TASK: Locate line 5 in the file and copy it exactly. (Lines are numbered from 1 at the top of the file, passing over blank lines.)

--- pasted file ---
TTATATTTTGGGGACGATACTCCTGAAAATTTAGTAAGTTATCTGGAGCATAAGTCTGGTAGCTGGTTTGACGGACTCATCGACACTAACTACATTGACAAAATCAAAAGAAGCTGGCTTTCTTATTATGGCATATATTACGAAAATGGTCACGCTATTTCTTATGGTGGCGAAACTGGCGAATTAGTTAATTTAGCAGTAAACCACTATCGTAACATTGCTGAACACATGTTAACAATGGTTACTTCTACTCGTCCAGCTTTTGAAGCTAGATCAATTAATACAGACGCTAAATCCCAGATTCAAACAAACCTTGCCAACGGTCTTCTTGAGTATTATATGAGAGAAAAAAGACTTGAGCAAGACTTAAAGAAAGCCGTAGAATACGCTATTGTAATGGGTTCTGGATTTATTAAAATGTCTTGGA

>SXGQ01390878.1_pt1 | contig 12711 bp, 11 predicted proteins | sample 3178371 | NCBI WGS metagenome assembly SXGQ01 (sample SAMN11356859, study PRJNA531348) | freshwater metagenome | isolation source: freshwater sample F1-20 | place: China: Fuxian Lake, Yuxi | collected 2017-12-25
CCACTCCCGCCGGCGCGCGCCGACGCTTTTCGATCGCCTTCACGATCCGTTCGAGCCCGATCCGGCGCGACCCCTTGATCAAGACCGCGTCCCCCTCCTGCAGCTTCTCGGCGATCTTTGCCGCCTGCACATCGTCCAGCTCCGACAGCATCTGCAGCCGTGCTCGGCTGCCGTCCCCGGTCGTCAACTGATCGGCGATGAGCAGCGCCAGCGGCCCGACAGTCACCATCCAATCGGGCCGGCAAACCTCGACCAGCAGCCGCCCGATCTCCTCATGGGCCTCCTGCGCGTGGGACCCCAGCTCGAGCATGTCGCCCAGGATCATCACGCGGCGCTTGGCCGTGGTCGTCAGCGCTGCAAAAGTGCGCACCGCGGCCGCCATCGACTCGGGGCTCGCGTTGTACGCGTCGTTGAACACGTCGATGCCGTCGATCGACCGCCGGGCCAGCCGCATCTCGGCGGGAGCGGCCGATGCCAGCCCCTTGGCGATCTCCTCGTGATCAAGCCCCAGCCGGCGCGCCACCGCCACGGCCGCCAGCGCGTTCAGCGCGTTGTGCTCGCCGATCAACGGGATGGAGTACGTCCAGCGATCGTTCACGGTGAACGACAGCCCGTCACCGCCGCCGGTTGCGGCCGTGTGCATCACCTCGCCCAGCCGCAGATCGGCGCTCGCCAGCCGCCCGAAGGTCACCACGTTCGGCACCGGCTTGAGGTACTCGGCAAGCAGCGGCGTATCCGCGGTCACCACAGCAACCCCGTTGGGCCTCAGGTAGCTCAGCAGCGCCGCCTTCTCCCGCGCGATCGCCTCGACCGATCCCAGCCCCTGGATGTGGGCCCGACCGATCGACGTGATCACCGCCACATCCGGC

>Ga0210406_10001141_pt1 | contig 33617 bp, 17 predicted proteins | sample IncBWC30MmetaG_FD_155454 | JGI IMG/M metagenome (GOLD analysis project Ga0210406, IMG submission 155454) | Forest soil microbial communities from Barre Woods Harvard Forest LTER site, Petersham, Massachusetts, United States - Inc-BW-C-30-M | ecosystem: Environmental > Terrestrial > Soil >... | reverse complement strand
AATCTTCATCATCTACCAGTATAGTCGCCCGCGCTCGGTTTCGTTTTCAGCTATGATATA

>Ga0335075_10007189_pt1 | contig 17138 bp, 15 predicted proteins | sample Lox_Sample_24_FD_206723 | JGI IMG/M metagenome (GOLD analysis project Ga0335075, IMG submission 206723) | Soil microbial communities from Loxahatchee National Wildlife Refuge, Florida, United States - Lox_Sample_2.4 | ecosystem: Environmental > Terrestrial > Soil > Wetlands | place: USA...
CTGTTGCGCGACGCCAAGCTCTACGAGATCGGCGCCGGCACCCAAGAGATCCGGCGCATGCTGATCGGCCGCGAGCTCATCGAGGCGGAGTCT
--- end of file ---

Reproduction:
AATCTTCATCATCTACCAGTATAGTCGCCCGCGCTCGGTTTCGTTTTCAGCTATGATATA